Adrift by featured artist Jamila Clarke
The devil was never in the details.
He was in your nails, your skin, your hair—
locks as thick as craft ribbons,
oil-slicked black diamond waves
made for gold-plated lockets
of flint-faced lovers.
We had a Red October once.
When all our moods were colored
by jealousy and the walls
were target practice.
We fired off the plates
waiting in the china cabinet
and I was the bloody ghost
of Anne Boleyn thirsty
for Henry’s head.
Even now I find strands of your hair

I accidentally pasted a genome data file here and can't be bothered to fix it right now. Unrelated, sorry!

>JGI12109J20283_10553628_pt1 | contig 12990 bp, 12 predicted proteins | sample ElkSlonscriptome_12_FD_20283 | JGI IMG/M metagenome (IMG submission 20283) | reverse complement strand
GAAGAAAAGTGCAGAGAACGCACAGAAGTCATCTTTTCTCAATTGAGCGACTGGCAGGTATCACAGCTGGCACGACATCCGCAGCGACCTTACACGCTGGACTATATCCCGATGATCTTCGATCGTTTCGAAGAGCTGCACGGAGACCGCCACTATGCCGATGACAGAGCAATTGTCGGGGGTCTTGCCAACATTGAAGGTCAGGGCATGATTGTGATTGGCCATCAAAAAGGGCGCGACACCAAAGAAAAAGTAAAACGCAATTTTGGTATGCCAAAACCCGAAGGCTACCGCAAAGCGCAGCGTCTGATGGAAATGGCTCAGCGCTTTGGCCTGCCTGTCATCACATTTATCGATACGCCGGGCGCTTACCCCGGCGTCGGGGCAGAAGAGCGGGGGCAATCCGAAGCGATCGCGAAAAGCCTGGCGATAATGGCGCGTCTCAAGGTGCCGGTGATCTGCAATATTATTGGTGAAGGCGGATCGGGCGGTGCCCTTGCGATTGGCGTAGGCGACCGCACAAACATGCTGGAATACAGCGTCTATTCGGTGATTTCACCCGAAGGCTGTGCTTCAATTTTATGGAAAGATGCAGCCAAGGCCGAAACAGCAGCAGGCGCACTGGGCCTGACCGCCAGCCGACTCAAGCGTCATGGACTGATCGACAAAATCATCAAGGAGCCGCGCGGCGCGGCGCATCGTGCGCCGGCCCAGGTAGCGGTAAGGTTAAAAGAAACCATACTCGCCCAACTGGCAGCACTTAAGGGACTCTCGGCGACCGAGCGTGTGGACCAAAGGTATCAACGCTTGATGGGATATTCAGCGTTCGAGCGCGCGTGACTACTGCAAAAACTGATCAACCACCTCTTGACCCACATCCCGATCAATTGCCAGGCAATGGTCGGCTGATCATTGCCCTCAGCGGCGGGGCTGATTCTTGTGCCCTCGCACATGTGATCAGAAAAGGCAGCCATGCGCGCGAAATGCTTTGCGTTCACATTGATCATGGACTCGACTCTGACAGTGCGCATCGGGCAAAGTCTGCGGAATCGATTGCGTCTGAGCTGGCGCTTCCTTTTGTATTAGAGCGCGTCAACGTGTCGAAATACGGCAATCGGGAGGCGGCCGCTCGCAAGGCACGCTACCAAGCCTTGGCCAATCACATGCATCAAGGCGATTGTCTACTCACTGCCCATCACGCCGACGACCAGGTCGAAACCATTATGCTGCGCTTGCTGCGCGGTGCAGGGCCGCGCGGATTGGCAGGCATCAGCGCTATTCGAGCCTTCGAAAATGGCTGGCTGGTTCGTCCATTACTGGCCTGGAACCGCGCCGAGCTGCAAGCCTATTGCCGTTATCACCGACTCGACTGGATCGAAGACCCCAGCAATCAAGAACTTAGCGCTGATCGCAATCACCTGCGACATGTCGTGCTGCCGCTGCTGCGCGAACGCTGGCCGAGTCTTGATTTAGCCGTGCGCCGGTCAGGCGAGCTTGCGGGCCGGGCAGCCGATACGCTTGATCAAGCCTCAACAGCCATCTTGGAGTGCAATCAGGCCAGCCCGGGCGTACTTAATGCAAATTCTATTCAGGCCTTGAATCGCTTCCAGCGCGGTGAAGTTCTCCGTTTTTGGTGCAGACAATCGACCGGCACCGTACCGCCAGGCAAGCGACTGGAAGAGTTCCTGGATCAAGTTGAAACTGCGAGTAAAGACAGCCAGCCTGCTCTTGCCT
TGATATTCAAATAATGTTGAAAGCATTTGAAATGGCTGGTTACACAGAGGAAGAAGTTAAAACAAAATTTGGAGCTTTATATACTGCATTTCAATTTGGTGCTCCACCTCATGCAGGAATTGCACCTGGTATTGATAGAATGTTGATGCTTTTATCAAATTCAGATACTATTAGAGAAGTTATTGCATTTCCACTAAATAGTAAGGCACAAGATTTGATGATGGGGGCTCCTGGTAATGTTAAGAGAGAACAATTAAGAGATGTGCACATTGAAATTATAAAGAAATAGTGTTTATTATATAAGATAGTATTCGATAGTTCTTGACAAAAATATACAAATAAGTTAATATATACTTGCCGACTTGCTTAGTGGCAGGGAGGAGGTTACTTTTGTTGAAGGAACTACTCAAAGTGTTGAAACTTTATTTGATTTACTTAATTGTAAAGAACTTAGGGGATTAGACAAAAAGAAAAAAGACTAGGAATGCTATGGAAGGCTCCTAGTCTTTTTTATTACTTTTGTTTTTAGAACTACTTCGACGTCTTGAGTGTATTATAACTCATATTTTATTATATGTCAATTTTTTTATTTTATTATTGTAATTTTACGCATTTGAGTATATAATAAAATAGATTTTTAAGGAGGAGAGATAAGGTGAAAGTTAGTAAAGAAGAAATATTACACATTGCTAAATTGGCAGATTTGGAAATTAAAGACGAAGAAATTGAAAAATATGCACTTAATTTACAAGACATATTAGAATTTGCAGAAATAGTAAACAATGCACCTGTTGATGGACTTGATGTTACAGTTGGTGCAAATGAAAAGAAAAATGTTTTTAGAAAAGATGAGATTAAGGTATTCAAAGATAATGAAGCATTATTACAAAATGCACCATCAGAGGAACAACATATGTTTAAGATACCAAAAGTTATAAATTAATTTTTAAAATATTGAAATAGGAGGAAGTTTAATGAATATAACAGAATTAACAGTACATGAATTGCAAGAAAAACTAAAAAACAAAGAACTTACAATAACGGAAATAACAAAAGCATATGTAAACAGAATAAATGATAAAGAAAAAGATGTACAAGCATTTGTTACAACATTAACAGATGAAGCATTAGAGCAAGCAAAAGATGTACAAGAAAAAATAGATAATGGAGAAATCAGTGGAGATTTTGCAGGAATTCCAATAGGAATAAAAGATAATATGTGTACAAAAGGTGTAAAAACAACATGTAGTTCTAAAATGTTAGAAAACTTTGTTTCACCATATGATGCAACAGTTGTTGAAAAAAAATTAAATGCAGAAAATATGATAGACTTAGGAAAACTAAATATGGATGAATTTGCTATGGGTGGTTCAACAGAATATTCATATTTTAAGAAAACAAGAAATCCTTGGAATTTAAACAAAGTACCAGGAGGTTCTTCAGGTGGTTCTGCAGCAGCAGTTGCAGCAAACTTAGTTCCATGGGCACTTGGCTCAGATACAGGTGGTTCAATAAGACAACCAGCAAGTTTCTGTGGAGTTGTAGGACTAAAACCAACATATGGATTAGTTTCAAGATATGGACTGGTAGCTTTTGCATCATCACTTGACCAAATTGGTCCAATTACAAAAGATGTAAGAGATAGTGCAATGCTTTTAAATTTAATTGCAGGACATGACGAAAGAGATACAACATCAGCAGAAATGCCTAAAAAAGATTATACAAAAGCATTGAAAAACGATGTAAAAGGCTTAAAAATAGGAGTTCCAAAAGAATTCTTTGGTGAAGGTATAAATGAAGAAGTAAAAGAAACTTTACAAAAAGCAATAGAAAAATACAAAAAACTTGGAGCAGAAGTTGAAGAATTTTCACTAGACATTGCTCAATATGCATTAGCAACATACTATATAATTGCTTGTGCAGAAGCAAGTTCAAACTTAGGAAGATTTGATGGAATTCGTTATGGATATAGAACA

in my bathroom sink hiding
behind dressers clamped between
the ragged teeth of wooden drawers,
reminders of late nights and fast life,
crackled conversation and lungs
that burst open like stitched-up gills—
when the words tasted like metal
and blood rolling around
in our mouths. I would bite
my tongue so I could talk
with my hands
that bred dead mementos,
casted off like fallen soldiers
in foreign snow that I will mourn
inside every one of my mornings.